Sunday 2nd August 2009, Dungannon, County Fermanagh
This morning we were joined at breakfast by a very groggy Sun. He'd finally struggled out of bed, pale faced and wan. His face lit up a little as he turned to page 3 of the newspaper (the Sun of course), but he didn't stay with us for long, quite unable to cope with the boisterous behaviour of Rain, as he rushed in to join us. He'd returned to bed even before we were ready to leave the campsite.
There was some sort of annual fete in the town of Enniskillen yesterday. The weather was so awful only 2% of last year's supporters turned up! How soul-destroying for everyone concerned.
This morning, on our way into Enniskillen we turned off down a tiny road leading to a small jetty on Lower Lake Erne. From here it would have been possible to take a boat across to Devenish Island, one of the major of the 90 plus islands in the lake. Had we gone we'd have been stuck there for several hours without shelter and we'd have been sure to have been kept company by the rain. Instead we took a stroll along the lakeside from where we could see the remains of a monastery on Devenish Island along with one of the minaret-like towers dating from the 11th century that are so common in Ireland.
We continued into Enniskillen where, it being Sunday, we parked easily in the High Street. The entire population of the town was flooding into the three main churches on the high street. Both the Methodist one and the Roman Catholic one were packed to the gunnels, overflowing out onto the street! The Church of Ireland cathedral had already celebrated its service and the congregation were heading off towards the pubs.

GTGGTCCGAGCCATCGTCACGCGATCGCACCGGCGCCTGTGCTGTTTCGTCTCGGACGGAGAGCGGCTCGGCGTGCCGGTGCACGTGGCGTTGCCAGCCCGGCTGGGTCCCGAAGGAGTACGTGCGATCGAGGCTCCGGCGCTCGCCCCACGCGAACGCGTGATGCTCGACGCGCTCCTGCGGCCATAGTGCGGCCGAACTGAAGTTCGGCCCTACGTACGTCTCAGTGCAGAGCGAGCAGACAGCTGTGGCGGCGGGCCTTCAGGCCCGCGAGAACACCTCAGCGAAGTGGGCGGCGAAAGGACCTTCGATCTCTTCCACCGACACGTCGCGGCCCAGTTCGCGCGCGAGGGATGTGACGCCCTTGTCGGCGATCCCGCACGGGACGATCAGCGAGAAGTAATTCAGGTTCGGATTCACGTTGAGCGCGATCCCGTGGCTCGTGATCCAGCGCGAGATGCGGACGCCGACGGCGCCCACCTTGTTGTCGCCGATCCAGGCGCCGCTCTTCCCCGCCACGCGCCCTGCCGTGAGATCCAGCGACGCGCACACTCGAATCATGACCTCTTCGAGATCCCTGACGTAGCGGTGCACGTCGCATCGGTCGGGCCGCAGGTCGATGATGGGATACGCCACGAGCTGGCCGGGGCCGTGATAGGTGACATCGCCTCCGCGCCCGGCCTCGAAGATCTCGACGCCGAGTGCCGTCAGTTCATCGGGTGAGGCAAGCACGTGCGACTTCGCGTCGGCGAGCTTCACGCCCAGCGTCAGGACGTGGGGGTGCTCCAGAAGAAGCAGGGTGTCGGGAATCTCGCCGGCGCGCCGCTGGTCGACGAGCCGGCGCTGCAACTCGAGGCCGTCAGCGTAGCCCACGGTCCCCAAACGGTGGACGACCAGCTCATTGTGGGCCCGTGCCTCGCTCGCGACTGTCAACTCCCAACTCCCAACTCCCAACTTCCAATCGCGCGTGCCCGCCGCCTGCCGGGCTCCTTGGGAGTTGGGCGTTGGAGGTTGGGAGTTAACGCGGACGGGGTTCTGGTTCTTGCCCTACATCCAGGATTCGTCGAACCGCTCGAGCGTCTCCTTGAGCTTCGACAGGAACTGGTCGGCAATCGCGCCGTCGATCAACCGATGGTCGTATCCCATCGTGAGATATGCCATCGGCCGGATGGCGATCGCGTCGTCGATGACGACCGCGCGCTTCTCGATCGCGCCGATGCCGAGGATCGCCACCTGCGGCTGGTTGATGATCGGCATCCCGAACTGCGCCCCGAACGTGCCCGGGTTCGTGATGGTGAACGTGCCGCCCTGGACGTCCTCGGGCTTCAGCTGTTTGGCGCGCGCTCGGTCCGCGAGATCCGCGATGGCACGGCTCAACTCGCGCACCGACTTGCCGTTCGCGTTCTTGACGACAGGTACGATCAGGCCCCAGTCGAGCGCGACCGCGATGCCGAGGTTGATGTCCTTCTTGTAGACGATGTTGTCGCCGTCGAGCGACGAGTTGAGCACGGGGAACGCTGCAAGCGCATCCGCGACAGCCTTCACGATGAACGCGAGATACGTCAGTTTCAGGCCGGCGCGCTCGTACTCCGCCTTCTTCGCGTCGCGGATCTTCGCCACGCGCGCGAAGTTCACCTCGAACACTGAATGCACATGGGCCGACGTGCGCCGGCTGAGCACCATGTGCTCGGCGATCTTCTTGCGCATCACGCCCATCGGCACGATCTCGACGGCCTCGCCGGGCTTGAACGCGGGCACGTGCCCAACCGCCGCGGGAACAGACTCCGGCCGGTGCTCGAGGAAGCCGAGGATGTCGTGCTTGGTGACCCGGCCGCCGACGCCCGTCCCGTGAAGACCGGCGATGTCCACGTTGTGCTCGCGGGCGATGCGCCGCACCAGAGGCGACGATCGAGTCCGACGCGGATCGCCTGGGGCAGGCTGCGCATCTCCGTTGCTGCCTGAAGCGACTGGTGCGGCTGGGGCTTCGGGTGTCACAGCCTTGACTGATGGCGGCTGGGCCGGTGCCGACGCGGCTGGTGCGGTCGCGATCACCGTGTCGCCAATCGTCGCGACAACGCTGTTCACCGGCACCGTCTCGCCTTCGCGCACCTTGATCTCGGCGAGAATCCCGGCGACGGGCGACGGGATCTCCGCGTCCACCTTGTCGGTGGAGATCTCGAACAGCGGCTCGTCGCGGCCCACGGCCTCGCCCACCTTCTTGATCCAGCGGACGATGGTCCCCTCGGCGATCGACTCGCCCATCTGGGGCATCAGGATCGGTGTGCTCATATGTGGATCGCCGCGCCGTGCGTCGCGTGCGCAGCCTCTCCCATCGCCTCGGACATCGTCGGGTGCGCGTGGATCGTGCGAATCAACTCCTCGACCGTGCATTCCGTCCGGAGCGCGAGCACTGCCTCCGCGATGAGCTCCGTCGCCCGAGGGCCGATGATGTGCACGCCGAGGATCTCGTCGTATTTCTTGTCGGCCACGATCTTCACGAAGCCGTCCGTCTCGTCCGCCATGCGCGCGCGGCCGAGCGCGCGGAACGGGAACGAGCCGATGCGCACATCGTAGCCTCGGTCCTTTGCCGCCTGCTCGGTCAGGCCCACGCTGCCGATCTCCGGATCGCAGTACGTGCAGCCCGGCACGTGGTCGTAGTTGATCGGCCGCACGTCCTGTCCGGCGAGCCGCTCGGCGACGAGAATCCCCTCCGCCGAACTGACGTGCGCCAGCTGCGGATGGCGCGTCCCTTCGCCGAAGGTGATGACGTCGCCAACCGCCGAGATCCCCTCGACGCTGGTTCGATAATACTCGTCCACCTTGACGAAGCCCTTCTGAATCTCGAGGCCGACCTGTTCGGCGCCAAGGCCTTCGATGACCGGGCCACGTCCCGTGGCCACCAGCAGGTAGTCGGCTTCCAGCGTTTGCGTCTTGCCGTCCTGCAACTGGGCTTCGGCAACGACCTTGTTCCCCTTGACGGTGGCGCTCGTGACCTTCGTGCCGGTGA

Enniskillen is a pleasant little town that sits on an island in the river linking the upper and lower Erne lakes. The High Street comes to life around lunchtime on Sundays when all the shops open and seemingly the whole town takes to the streets. Enniskillen achieved notoriety when, one November Sunday morning back in 1987, the IRA detonated a bomb amongst the crowd gathered at the war memorial for the Remembrance Day service, killing eleven and injuring more than sixty. Tragically there are so many towns in Northern Ireland that have suffered similar terrorist attacks. Standing out in everybody's memories are the words of the Irish senator, Gordon Wilson who lost his daughter Marie that day – "I have lost my daughter and we shall miss her, but I bear no ill will, I bear no grudge." His example did much to forward the cause of power sharing and steps towards reconciliation.
Down beside the river stand the remains of the castle, home of the powerful Maguire family, overlords of the region in medieval times. Both it, and the Buttermarket which is now used as a craft centre, were closed. We did though, climb up into the pleasant but saturated park overlooking the High street. Here there is a tall column topped with a statue of General Sir Galbraith Lowry Cole, veteran of the Peninsular War and comrade in arms of Wellington, a member of the planter family responsible for establishing the town back in the early 17th century. There is also a delightful wrought-iron bandstand, so at least sometimes the sun must shine and people gather on the grass to listen to concerts. We tried to find Portora Royal School where Oscar Wilde and Samuel Becket were pupils, but ended up in the convent school of Our Lady of Lourdes where we were reprimanded for trespassing by a nun holding her rosary.